The final first: Heather Heyer’s mother channels her grief

The death of her daughter has galvanized Susan Bro to take up the fight for social justice, but she had to get past that first anniversary of August 12.

Eze Amos The death of her daughter has galvanized Susan Bro to take up the fight for social justice, but she had to get past that first anniversary of August 12. Eze Amos

The first anniversary of a loved one’s death is always difficult. On August 12, Susan Bro took flowers to Fourth Street, where her daughter was murdered. “It’s tough,” she says. “This is the last of the firsts. After this, it’s all a repeat.”

A year ago at Heather Heyer’s funeral, Bro said, “They tried to kill my child to shut her up. Well guess what? You just magnified her.”

In the “surreal” year after Heyer was killed at the Unite the Right rally, magnifying her daughter’s voice has become Bro’s mission.

“The first six months, I was driven by anger and a desire to get the foundation up,” says Bro at the Heather Heyer Foundation, which is headquartered in an office donated by the Miller Group law firm where Heyer worked. “The next month, I allowed myself to grieve.”

She shows a reporter photos of Heyer, with a long braid, taken just moments before she died. Heyer went that day to support her friends and former co-workers Marissa Blair and Courtney Commander, says Bro.

“She wasn’t a leader. She was way back in the pack,” says Bro. “Marissa said they were relaxed and happy and going to get food.”

Heyer was wearing all black because she was heading to her restaurant job after the rally, says Bro. “Antifa has tried to claim her.” And to the question of whether Heyer was antifa, Bro is adamant. “Hell no. She was opposed to violence.”

Bro went on last month’s civil rights pilgrimage, and she says it took that to wrap her head around why Heyer’s death was such a big deal: “the sanctity of white womanhood. What if it had been someone black? Would we be having this?”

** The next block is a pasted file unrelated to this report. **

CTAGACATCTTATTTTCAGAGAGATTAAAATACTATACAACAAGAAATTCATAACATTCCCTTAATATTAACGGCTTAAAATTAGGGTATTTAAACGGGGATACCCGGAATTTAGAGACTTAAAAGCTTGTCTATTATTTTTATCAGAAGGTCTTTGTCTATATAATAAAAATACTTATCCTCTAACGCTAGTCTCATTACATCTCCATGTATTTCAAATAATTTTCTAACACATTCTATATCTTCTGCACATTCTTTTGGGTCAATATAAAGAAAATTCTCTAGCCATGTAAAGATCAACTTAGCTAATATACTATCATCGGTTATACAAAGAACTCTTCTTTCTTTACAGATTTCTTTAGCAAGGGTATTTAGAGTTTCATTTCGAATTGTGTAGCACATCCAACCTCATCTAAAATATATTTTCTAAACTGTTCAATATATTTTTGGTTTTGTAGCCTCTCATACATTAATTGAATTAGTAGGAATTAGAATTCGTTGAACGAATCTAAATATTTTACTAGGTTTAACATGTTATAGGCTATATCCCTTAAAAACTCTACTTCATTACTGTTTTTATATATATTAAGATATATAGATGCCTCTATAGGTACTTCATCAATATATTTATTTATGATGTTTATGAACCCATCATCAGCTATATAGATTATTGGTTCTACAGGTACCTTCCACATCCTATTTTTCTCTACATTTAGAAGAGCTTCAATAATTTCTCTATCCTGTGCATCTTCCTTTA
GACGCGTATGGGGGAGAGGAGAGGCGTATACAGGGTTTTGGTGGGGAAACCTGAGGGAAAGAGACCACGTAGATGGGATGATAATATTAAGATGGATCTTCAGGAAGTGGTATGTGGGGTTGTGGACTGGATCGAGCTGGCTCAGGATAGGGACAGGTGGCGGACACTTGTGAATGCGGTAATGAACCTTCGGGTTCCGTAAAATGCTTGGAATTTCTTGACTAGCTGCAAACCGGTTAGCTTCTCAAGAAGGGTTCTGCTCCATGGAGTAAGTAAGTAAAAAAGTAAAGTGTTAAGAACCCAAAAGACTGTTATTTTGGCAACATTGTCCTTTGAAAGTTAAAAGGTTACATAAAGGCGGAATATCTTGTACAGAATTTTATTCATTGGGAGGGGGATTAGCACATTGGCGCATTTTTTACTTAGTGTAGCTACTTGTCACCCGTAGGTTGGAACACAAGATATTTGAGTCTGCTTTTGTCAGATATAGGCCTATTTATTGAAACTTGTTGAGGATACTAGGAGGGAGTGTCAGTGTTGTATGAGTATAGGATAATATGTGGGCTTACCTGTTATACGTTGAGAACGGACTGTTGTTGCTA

From the journey to Montgomery, Alabama, to commemorate Albemarle lynching victim John Henry James, she learned, “For a lot of us white people that went, the realization not only the depths of degradation imposed on the black community, but the sheer volume of it.”

On the civil rights pilgrimage, Susan Bro sees her daughter’s image at Southern Poverty Law Center in Montgomery, Alabama, where Heather Heyer has joined the list of victims of racial terror. Photo Eze Amos

The Heather Heyer Foundation offers scholarships to those passionate about social change. Bro describes it as a call to action because “hate is on the rise again.” She expects the foundation will point back to the “marginalized community of people of color,” where “black lives never mattered,” says Bro. “That’s what Heather was there for.”

And while Heyer was outspoken about social justice one-on-one or with her friends, “she couldn’t do it in front of crowds,” says her mother, who appears to have no such problem.

As a former teacher, Bro believes that talking to youth “always has an impact.” She told 5,000 of them at the B’Nai Brith Youth Organization three days after the deadly February 14 Parkland school massacre, “If you say hi to me, you have to tell me what you’ve done to make a difference,” recounts Bro.

And when one kid said he was going to be a lawyer, “I said, ‘No, no, no. What are you going to do next week when you get home?’”

She’s working to expand the foundation’s endowment, which she estimates is around $150,000, and she wants to roll out Heyer Voices, a youth empowerment organization to help young people develop their own “positive, nonviolent social justice campaign,” whether it’s letter writing, getting a permit, or dealing with logistics.

Says Bro, “We’re not encouraging marches. Been there, done that.”

She knows it’s kids who are going to make a difference, and Bro admits her ulterior motive: “I’m looking to train the next generation of Heathers.”

One thing she wants to make clear: “I don’t take a dime from the foundation.”

She shows a photo of her home to a reporter. “No, honey, that’s a single-wide trailer,” she says. It has two leaks and “my husband and I do the work ourselves.”

The past year, they’ve lived on money from the GoFundMe campaign, which raised $226,000, and in October, Bro will start to write and speak for money. She’s working on a children’s book and has a couple of book proposals on accountability and activism. “I’m almost 62,” she says. “No one’s going to hire me.”

She counts more than two dozen speaking engagements she’s done the past year. As for media interviews—there are way too many to count. The week leading up to August 12, Bro seemed to be everywhere on both local and national media.

“It’s a juggling act,” she says. “I’m used to government pay and a steady, stable life. My new normal is managing chaos.”

But after the anniversary weekend, Bro says, “I can get down to brass tacks. I have a better feeling of what needs to be done. I feel like I’m on the verge of something.”

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